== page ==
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Hickman v. Spirit of Athens Alabama, Inc.

United States District Court, N.D. Alabama, Northeastern Division

February 22, 2019




         Defendant Spirit of Athens, Alabama, Inc. is a 501(c)(3) non-profit corporation that provides economic development services to the city of Athens, Alabama. Plaintiff Dana Hickman served as the executive director for Spirit of Athens, and plaintiff Robbin Hines served as Ms. Hickman's assistant until Spirit of Athens terminated both of the plaintiffs. The plaintiffs allege that Spirit of Athens terminated them because they voiced concerns about the organization's misuse of funds. Ms. Hickman and Ms. Hines bring this action against Spirit of Athens under the False Claims Act's anti-retaliation provision. 31 U.S.C. § 3730(h).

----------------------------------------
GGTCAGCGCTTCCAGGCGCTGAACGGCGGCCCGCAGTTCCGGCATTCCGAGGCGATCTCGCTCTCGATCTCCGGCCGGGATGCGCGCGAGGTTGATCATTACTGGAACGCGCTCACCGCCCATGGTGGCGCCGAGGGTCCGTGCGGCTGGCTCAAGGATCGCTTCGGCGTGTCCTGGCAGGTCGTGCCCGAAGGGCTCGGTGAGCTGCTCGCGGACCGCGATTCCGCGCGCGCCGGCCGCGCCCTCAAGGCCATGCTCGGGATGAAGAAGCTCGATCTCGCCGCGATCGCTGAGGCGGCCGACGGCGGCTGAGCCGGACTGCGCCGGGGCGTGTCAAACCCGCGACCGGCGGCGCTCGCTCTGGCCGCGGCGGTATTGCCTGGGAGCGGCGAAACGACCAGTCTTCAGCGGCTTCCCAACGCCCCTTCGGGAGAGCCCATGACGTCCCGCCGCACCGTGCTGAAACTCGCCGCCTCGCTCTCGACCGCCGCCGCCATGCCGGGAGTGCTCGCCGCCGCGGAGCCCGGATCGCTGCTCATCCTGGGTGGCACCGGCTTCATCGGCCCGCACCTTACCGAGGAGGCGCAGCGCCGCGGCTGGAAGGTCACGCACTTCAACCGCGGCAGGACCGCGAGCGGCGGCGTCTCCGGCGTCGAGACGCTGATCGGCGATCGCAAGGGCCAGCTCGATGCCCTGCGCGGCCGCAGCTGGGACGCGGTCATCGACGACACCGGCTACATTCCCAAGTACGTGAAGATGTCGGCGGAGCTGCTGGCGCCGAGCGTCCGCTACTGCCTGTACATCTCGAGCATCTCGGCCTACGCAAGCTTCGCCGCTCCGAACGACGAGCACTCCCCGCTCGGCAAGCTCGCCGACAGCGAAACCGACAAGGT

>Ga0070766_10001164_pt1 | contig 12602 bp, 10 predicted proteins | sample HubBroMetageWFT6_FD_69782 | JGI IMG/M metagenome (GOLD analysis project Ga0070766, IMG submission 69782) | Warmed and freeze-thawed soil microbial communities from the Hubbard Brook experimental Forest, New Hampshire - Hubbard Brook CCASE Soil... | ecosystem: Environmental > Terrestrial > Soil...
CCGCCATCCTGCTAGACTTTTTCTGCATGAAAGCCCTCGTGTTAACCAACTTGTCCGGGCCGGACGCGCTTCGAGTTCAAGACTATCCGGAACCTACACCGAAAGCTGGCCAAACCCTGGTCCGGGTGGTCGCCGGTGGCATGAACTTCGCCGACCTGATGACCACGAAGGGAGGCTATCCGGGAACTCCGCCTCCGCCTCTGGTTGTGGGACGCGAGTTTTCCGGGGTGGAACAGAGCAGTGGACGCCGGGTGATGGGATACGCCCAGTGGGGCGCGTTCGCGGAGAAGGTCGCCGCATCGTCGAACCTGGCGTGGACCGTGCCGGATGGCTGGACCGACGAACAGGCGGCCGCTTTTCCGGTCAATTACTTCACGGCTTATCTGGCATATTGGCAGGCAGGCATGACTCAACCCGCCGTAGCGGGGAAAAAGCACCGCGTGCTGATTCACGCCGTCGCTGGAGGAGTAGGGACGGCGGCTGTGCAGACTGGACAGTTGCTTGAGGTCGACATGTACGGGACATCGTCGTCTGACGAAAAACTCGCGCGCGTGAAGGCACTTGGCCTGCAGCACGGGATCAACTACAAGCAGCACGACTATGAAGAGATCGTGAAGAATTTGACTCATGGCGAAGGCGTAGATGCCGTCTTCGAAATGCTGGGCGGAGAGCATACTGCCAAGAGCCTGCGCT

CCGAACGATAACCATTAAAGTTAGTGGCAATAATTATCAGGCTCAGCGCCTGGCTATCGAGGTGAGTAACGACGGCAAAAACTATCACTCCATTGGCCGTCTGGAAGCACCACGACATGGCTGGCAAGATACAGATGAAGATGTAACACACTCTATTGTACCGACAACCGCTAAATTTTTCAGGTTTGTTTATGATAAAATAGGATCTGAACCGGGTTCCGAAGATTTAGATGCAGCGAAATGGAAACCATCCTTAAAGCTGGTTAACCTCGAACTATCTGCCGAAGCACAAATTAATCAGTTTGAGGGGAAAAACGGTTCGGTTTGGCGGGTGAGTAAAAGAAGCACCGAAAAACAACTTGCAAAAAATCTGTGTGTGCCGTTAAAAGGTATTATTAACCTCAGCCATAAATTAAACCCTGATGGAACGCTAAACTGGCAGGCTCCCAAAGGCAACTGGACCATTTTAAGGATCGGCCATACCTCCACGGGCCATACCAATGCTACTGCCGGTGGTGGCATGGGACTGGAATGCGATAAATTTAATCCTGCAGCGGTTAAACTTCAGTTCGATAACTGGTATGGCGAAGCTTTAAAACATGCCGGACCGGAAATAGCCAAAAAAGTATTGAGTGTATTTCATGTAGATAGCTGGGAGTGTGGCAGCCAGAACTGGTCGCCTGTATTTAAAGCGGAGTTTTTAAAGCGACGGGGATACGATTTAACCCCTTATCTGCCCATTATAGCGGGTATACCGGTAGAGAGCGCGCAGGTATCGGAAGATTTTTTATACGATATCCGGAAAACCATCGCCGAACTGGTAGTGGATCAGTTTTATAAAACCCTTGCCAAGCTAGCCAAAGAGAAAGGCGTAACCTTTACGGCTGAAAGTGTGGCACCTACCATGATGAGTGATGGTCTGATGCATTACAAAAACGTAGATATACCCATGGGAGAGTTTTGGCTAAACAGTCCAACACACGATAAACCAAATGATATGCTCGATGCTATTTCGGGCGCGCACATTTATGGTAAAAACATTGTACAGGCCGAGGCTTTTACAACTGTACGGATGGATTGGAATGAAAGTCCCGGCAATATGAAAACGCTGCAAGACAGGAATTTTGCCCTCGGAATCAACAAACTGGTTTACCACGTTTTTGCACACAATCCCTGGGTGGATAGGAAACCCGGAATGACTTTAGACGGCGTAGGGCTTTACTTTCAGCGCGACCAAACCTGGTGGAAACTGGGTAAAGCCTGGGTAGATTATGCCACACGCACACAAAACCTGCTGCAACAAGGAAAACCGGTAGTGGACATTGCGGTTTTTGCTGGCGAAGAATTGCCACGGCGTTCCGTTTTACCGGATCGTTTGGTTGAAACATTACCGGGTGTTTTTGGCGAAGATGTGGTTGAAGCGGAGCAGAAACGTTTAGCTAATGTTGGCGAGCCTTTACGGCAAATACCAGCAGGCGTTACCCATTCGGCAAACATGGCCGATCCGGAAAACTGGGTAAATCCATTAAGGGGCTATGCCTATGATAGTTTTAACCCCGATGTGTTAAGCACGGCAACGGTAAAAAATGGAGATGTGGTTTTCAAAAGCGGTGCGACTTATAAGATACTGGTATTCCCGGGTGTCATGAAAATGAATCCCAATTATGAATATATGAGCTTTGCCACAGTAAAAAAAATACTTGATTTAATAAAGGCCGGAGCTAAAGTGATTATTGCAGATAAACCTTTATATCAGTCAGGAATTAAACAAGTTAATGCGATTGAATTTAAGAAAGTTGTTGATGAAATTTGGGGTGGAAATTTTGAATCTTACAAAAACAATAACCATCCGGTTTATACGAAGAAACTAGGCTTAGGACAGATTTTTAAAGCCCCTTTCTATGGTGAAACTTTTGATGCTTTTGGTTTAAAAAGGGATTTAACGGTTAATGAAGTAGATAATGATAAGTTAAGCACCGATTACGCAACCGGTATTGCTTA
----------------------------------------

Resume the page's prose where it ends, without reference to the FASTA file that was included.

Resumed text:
“Liability under the False Claims Act arises from the submission of a fraudulent claim to the government” of the United States. Corsello v. Lincare, Inc., 428 F.3d 1008, 1012 (11th Cir. 2005). “Indeed, the ‘central question' regarding whether a relator's allegations state a claim [] is, did the defendant present (or caused to be presented) to the government a false or fraudulent claim for payment?” Urquilla-Diaz v. Kaplan Univ., 780 F.3d 1039, 1052 (11th Cir. 2015) (quoting Hopper v. Solvay Pharm., Inc., 586 F.3d 1318, 1326 (11th Cir. 2009)). In a motion to dismiss that it filed shortly after the plaintiffs filed their complaint, Spirit of Athens argued that it could not be sued under the False Claims Act because the corporation does not receive federal funds. (Doc. 6, p. 1). The Court denied Spirit of Athens's motion but ordered the parties to engage in limited discovery concerning the extent to which Spirit of Athens receives federal funds. (Doc. 16).